With June being Men’s Health Month, we should all remember that mental health is as important as physical health for everyone.
And while many men tend to be reluctant to deal with physical health problems, it can be even more difficult for them to discuss or even recognize their own mental health issues. If you care for a man or a boy, you probably know what I’m talking about.
According to Mental Health America:
Over 6 million men suffer from depression per year.
More than four times as many men as women die from suicide in the United States.
Approximately one in five men develop alcohol dependency during their lives.
90 percent of those diagnosed with schizophrenia by the age of 30 are men.
It’s encouraging that men’s mental health is gaining more public attention. One organization that’s leading the way is the National Basketball Players Association, which recently launched a Mental Health and Wellness program. Many current and former NBA players, including Kevin Love of the Cleveland Cavaliers (we LOVE our CAVS in Cleveland!), have come forward about their own mental health issues, ranging from panic attacks to depression to PTSD. By going public, they’re helping to reduce the stigma surrounding these problems and encouraging others to seek help as they did.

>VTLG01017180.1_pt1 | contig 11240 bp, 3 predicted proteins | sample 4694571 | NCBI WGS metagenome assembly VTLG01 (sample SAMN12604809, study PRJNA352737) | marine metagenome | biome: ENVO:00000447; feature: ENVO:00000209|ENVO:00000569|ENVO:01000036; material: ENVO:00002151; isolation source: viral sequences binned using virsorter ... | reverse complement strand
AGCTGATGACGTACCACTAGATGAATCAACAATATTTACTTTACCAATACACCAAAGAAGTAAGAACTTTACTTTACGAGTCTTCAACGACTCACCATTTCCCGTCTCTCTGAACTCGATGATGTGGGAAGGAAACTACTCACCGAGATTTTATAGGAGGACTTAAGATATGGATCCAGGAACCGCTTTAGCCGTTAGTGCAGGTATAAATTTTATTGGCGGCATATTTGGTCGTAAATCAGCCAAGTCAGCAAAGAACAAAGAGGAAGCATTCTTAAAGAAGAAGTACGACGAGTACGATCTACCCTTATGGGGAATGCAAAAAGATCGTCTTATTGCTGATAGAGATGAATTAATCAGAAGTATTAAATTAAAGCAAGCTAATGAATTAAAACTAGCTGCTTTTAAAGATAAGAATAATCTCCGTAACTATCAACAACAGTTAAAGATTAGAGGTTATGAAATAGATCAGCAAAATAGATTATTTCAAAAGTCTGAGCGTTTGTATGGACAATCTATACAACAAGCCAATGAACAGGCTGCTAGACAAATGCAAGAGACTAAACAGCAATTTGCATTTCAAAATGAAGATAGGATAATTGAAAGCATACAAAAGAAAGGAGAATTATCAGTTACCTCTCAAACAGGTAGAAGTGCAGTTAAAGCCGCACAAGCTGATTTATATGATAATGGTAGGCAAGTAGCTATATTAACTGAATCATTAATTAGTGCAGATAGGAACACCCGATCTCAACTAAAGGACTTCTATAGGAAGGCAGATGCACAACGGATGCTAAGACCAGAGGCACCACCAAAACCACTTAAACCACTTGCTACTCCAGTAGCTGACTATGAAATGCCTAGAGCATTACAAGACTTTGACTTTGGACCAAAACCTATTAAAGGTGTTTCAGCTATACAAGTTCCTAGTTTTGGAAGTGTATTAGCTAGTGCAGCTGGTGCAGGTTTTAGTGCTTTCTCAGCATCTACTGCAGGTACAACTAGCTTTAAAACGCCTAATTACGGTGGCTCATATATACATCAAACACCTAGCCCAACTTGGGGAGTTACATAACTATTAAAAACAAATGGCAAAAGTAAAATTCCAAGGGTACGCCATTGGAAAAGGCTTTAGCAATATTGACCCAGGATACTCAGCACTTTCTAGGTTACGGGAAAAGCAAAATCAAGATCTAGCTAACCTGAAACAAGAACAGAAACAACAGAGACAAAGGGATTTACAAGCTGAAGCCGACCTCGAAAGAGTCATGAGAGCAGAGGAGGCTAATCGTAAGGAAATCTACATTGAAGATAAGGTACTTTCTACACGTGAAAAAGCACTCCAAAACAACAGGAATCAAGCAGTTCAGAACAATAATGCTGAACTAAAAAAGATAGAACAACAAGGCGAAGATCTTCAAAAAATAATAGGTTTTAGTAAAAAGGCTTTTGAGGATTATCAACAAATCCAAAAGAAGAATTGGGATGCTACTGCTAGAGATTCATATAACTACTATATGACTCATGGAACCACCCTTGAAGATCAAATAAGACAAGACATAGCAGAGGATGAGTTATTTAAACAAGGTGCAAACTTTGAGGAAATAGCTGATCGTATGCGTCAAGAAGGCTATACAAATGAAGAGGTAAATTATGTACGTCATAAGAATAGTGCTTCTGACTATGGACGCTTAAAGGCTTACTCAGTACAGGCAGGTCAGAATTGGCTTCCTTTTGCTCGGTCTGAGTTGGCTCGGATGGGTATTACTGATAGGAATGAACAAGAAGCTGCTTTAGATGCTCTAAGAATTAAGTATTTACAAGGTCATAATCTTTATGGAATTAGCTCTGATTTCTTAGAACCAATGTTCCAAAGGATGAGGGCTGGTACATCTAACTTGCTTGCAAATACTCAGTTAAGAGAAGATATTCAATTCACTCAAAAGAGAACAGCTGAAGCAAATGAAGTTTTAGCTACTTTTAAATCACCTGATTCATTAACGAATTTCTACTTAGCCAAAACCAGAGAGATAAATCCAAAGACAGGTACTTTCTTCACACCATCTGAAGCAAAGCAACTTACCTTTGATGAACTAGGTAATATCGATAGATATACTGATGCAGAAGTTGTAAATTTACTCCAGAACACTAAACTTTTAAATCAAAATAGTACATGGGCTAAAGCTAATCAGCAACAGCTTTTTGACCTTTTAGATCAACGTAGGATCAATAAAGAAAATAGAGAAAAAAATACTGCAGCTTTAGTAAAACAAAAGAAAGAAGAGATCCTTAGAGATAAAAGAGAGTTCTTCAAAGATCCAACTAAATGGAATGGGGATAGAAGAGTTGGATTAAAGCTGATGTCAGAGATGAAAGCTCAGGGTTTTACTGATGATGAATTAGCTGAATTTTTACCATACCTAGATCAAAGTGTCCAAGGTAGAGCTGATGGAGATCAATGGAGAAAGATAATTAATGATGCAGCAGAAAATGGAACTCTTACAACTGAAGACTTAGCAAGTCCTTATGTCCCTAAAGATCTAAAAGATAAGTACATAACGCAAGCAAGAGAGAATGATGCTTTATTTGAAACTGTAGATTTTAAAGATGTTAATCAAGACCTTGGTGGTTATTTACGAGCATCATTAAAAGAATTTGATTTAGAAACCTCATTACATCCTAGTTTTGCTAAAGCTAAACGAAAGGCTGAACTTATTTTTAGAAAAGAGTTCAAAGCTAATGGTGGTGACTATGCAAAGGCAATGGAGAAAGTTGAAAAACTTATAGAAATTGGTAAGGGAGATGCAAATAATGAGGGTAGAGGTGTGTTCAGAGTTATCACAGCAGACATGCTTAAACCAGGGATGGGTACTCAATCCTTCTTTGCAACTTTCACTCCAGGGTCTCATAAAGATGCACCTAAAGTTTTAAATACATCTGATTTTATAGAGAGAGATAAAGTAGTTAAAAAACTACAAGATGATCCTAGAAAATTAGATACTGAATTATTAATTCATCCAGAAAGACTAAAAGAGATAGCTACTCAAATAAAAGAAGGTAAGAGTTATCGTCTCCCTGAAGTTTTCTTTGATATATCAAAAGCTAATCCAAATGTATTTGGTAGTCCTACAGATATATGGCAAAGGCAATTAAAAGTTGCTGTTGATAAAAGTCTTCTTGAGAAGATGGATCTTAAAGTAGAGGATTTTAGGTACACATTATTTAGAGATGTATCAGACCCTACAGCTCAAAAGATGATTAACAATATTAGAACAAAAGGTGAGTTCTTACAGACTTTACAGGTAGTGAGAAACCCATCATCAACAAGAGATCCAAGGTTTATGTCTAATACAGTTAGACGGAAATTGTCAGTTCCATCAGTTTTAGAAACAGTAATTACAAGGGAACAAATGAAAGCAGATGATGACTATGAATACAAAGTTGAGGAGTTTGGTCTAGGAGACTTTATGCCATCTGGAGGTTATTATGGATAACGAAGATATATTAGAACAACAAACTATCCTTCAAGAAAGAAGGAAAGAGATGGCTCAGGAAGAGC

If you’re a caregiver for a man or a boy, it’s important to understand that they might not want to tell you everything, so you have to be watchful for signs and symptoms that they might not even recognize themselves.
And, if you’re a caregiver who is male, it’s doubly important that you pay attention to what you might be feeling yourself. Make sure you’re taking time out for yourself to do things that support your own mental health.
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Founder and Executive Director